- Do something you enjoy every day. Make time for leisure activities that bring you joy, whether it be stargazing, playing the piano, or working on your bike.
- Keep your sense of humour. This includes the ability to laugh at yourself. The act of laughing helps your body fight stress in a number of ways.
Learn the relaxation response
You can control your stress levels with relaxation techniques that evoke the body’s relaxation response, a state of restfulness that is the opposite of the stress response. For example you can learn strategies for relaxation and mindfulness through yoga and meditation that will help improve coping skills. Regularly practicing these techniques will build your physical and emotional resilience and boost your overall feelings of well-being.
Stress management strategy #3: avoid unnecessary stress
Not all stress can be avoided, and it’s not healthy to avoid a situation that needs to be addressed. You may be surprised, however, by the number of stressors in your life that you can eliminate.
- Establish your priorities. Analyze your schedule, responsibilities, and daily tasks. Decide where you want to spend your time and energy. If you’ve got too much on your plate, distinguish between the 'shoulds' and the 'musts.' If possible, ask for help or delegate some responsibilities. Drop tasks that aren’t truly necessary to the bottom of the list or eliminate them entirely.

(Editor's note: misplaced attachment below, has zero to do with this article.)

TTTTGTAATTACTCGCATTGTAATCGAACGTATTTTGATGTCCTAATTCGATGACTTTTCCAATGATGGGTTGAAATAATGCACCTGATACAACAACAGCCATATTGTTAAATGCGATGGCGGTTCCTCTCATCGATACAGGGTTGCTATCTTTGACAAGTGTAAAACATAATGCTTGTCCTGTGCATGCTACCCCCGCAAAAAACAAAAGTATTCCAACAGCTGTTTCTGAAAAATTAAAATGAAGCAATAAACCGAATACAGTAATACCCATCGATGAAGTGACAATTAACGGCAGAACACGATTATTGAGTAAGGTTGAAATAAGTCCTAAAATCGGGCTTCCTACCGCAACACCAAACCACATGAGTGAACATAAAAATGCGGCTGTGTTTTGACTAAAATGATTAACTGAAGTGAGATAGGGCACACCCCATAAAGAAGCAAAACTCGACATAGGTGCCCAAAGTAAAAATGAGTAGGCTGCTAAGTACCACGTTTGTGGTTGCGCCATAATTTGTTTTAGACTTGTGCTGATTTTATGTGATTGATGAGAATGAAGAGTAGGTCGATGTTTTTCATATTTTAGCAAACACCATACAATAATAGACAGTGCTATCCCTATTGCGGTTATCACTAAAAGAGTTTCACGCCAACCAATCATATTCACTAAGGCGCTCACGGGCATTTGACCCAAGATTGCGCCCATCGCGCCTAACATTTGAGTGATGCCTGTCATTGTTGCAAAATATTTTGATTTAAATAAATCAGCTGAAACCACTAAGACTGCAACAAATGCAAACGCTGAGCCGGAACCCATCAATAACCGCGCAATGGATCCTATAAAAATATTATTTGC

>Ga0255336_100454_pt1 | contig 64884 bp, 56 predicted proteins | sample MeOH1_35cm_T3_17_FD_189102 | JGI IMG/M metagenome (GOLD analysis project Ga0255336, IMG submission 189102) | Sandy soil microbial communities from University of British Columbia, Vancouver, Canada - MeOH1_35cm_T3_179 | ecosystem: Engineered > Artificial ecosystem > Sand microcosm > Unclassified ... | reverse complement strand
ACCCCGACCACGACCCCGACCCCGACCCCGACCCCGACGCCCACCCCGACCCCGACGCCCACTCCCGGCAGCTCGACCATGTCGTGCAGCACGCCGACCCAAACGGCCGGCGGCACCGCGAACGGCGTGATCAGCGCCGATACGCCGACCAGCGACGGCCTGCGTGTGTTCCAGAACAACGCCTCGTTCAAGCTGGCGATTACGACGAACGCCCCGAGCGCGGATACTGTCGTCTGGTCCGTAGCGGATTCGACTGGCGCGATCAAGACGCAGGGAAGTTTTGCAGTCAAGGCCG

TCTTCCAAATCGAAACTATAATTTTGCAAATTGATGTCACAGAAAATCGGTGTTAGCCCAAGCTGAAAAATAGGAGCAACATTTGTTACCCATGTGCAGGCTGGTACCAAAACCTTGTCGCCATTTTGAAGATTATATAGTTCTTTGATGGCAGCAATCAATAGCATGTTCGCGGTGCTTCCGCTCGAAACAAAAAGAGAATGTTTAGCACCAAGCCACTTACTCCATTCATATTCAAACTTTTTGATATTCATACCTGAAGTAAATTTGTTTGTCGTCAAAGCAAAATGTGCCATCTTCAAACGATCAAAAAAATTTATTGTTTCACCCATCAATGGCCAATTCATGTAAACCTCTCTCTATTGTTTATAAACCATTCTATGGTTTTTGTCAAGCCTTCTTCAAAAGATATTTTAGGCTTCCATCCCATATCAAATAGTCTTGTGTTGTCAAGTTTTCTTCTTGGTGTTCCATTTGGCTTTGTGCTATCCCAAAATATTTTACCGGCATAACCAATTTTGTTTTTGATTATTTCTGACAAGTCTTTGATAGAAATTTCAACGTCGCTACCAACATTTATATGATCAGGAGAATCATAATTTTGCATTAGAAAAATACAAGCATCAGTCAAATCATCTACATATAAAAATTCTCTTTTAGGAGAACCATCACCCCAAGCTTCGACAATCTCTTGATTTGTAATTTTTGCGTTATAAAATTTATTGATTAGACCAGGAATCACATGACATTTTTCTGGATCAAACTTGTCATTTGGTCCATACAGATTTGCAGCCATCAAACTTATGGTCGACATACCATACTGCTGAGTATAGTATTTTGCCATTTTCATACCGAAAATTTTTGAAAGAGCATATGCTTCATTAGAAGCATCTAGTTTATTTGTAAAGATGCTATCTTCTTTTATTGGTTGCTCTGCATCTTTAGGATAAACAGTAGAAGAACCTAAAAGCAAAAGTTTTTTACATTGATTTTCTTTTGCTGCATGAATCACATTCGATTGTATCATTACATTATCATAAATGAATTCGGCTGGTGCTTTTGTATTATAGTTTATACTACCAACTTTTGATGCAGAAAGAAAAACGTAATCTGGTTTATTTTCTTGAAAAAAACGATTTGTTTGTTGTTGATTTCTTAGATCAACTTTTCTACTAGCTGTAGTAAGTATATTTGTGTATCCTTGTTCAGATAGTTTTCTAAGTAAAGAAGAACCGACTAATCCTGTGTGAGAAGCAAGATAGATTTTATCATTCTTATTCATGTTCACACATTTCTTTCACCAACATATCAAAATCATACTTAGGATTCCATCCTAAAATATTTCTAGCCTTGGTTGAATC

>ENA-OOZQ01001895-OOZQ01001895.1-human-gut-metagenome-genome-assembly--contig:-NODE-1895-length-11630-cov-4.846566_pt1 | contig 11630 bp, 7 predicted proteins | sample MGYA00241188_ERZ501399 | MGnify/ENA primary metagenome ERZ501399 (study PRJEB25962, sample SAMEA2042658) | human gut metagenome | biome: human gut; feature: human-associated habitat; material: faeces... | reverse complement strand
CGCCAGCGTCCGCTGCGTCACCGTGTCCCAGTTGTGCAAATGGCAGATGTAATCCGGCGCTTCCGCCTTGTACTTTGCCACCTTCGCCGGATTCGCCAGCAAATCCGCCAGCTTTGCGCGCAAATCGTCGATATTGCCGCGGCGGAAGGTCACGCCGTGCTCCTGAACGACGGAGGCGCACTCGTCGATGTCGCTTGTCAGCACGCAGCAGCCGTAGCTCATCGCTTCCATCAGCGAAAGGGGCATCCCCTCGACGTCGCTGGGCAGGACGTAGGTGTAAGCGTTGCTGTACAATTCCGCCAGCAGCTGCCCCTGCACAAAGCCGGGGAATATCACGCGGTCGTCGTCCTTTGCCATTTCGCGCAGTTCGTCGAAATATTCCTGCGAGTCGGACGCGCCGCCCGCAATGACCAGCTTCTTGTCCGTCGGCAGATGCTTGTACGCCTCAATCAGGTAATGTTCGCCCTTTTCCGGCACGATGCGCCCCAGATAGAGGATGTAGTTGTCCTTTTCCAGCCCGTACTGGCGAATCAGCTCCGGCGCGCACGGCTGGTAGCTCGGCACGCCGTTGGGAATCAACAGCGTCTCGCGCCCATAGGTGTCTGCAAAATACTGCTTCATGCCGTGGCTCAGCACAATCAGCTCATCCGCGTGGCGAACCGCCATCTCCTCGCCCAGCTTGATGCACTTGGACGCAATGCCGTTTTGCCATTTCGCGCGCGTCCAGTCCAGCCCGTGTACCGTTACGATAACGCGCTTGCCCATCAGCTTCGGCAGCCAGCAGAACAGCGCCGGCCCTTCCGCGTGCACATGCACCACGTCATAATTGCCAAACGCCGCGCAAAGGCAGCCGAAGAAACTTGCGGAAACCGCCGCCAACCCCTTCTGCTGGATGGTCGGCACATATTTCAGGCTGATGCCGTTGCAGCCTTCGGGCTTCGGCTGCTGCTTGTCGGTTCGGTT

- Learn how to say no. Know your physical and mental limits and be firm. Over-exertion and fatigue may slow down your recovery from concussion. Do not over-extend yourself. Once you have established your priorities and stamina it is easier to say no.
- Avoid people who stress you out. If someone consistently causes stress in your life and you can’t turn the relationship around, limit the amount of time you spend with that person or end the relationship entirely.